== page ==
“In the 1970s, it was decided that ‘training’ was a word that undervalued the complexity of education,” Walsh says.

It was feared that “training” would give teachers preconceptions about what students need. Training could create teachers who, rather than reflecting on the appropriate response, were more liable to pull a predetermined reaction from a set “bag of tricks” when, for example, a student spoke out of turn, says Walsh.

Yet for specific challenges, such as reaching growing populations of ELL and minority students, Walsh concludes, teachers need training in proven practices to provide meaningful praise and to establish rules and routines.

Kylie Lacey is associate editor. 

Stipends for STEM Advisers

Stipends for STEM Advisers

Science competitions and research opportunities can pave the path toward STEM degrees and careers. But low-income students often face barriers to participation, including lack of support.

The nonprofit Society for Science & the Public (SSP), which runs the Intel International Science and Engineering Fair and Intel Science Talent Search, has launched a pilot program to address that gap.

Armed with a $100,000 grant from the Jack Kent Cooke Foundation, SSP aims to recruit nine teachers, counselors, and scientists who can serve as coaches and advocates for between 30 and 50 low-income students in grades 6 to 11. The advisers – nine in total – would receive stipends of $3,000 to coach groups of “exceptionally promising” students in how to apply for and participate in science contests, reports The Journal.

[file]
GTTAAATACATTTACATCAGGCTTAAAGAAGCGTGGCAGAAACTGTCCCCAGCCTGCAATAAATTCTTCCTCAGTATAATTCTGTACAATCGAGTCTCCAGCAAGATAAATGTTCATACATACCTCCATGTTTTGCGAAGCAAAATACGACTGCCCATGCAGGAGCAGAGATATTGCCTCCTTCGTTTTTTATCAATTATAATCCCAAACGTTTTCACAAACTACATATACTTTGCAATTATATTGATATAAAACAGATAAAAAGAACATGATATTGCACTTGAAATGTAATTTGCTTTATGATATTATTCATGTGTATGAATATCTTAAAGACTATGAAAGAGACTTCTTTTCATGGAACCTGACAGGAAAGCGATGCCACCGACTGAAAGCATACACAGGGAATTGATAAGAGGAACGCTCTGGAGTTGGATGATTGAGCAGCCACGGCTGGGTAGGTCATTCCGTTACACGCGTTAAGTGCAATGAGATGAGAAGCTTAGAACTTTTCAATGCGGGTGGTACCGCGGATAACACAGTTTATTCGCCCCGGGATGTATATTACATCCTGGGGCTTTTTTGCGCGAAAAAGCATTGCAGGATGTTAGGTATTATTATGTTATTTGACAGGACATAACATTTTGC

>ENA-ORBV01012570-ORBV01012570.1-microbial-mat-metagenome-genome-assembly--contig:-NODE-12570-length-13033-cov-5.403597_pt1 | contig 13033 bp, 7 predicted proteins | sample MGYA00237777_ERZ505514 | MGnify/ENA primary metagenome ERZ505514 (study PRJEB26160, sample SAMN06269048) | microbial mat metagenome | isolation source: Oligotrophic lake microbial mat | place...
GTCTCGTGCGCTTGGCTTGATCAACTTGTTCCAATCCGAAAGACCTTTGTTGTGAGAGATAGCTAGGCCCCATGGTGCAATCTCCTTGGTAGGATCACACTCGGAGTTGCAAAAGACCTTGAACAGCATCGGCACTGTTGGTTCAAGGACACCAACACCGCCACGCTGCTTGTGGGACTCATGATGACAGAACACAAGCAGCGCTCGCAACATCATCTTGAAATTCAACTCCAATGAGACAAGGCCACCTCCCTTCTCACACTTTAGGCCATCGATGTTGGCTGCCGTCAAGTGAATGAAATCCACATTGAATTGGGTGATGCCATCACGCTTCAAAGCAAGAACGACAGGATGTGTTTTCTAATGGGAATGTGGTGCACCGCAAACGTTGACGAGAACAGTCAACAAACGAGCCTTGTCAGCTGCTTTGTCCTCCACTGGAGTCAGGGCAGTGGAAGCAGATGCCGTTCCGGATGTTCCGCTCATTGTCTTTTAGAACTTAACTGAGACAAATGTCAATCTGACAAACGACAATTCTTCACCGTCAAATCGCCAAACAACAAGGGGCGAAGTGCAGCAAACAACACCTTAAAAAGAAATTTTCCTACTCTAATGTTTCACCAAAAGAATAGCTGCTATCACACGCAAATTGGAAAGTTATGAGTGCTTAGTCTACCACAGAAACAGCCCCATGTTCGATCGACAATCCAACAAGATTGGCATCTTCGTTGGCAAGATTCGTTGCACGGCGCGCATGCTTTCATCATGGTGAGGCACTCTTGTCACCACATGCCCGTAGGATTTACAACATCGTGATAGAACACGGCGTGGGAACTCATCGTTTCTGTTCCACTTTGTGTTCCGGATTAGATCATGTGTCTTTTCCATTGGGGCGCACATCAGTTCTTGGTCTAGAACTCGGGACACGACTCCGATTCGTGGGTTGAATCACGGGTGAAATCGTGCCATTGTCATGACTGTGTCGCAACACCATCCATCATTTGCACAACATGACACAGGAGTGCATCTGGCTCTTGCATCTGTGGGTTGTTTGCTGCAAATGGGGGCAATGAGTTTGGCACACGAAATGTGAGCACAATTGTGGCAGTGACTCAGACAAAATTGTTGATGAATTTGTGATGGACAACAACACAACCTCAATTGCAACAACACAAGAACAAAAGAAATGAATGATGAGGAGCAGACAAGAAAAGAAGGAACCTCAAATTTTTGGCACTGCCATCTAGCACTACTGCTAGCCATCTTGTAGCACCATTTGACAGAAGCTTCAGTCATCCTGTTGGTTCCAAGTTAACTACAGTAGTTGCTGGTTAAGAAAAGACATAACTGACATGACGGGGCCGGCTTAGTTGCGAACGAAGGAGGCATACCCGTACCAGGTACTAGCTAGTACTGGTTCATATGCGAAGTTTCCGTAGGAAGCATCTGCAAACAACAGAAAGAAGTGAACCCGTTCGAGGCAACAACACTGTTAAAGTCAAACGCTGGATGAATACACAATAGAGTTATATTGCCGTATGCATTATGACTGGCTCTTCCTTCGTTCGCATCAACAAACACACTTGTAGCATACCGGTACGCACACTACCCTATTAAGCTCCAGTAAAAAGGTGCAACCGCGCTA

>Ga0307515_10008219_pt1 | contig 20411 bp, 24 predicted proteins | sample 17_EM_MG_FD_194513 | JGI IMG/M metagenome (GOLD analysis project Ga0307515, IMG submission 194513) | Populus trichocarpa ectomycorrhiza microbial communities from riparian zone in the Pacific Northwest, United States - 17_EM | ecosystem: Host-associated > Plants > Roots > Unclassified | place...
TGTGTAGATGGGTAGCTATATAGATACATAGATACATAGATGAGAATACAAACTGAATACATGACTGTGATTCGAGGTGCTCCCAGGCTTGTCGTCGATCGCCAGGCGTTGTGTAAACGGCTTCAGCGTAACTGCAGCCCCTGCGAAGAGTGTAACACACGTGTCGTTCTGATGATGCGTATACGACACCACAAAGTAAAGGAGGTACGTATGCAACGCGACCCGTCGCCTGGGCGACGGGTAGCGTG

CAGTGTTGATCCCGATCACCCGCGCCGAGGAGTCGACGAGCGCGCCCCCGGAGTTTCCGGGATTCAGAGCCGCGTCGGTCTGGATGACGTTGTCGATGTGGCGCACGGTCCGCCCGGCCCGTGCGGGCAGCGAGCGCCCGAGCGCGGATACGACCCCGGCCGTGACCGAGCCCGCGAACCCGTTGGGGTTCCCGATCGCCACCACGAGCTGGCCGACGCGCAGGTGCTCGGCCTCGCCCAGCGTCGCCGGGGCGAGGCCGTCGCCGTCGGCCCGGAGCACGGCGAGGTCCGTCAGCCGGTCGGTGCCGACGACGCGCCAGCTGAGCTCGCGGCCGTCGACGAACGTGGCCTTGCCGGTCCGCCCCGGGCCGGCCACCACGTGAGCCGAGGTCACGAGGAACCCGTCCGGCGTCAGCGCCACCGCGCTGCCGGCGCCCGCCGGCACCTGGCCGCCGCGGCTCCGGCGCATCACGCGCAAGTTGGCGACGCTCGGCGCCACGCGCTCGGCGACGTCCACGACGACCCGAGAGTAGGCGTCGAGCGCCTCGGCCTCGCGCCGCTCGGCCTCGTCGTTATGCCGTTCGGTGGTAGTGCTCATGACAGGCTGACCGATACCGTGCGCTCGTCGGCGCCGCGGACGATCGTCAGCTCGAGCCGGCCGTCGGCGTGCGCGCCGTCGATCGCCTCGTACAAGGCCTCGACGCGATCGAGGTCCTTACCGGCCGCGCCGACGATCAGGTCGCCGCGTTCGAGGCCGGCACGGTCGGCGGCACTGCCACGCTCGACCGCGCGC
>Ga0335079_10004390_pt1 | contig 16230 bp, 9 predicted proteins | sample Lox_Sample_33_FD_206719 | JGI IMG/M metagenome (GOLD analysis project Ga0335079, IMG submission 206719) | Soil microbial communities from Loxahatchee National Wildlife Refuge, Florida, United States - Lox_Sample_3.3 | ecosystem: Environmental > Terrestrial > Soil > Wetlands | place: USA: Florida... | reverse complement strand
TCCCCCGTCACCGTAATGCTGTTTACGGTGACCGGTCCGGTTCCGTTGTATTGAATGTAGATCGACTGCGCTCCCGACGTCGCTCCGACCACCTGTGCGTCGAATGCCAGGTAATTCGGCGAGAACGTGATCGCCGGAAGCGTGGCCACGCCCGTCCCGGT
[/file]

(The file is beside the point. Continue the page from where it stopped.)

Schools in the pilot program are located in Conyers, Ga., Durham, N.C., and Evanston, Ill. Participating organizations include Environmentors, Project SEED, Stanford RISE and Texas Academy of Mathematics and Science.

Minecraft and Your Future!

How Minecraft and Duct Tape Wallets Prepare Our Kids for Jobs That Don’t Exist Yet

Regular headshot 1432657383Zach Klein
May 26, 2015


When I was 11 I loved designing web pages and playing Sim City. Adults in my life didn’t recognize these skills as valuable, so neither did I. Actually, I began to feel guilty for using my computer so much. In high school I stopped making web pages altogether to focus on sports. It wasn’t until college, when strapped to pay my tuition, that I picked it back up and started making sites for small businesses. I graduated and teamed up with a few others who shared my interest for these emerging skills and moved to New York City to work on the Internet for a living. Three years later, in 2007, we sold our company, Vimeo, to a publicly-traded conglomerate. That skill I first developed quietly by myself, that went unnoticed by my parents and teachers, proved to be extraordinarily valuable to the economy just ten years later and the focus of many ambitious people today.

So, now I’m building DIY, the online community I wish I had when I was young. We already have 400,000 members who use DIY’s website and app to discover hundreds of new skills and dozen of challenges for each to try. They keep a portfolio and share pictures and videos of their progress, and by doing so they attract other makers who share their interests and offer feedback. The skills we promote range from classics like Chemistry and Writing, to creativity like Illustration and Special Effects, to adventure like Cartography and Sailing, to emerging technology like Web Development and Rapid Prototyping. We create most of our skill curriculum in collaboration with our members. Recently the community decided to make Roleplayer an official skill; It’s a fascinating passion that involves collaboratively authoring stories in real time.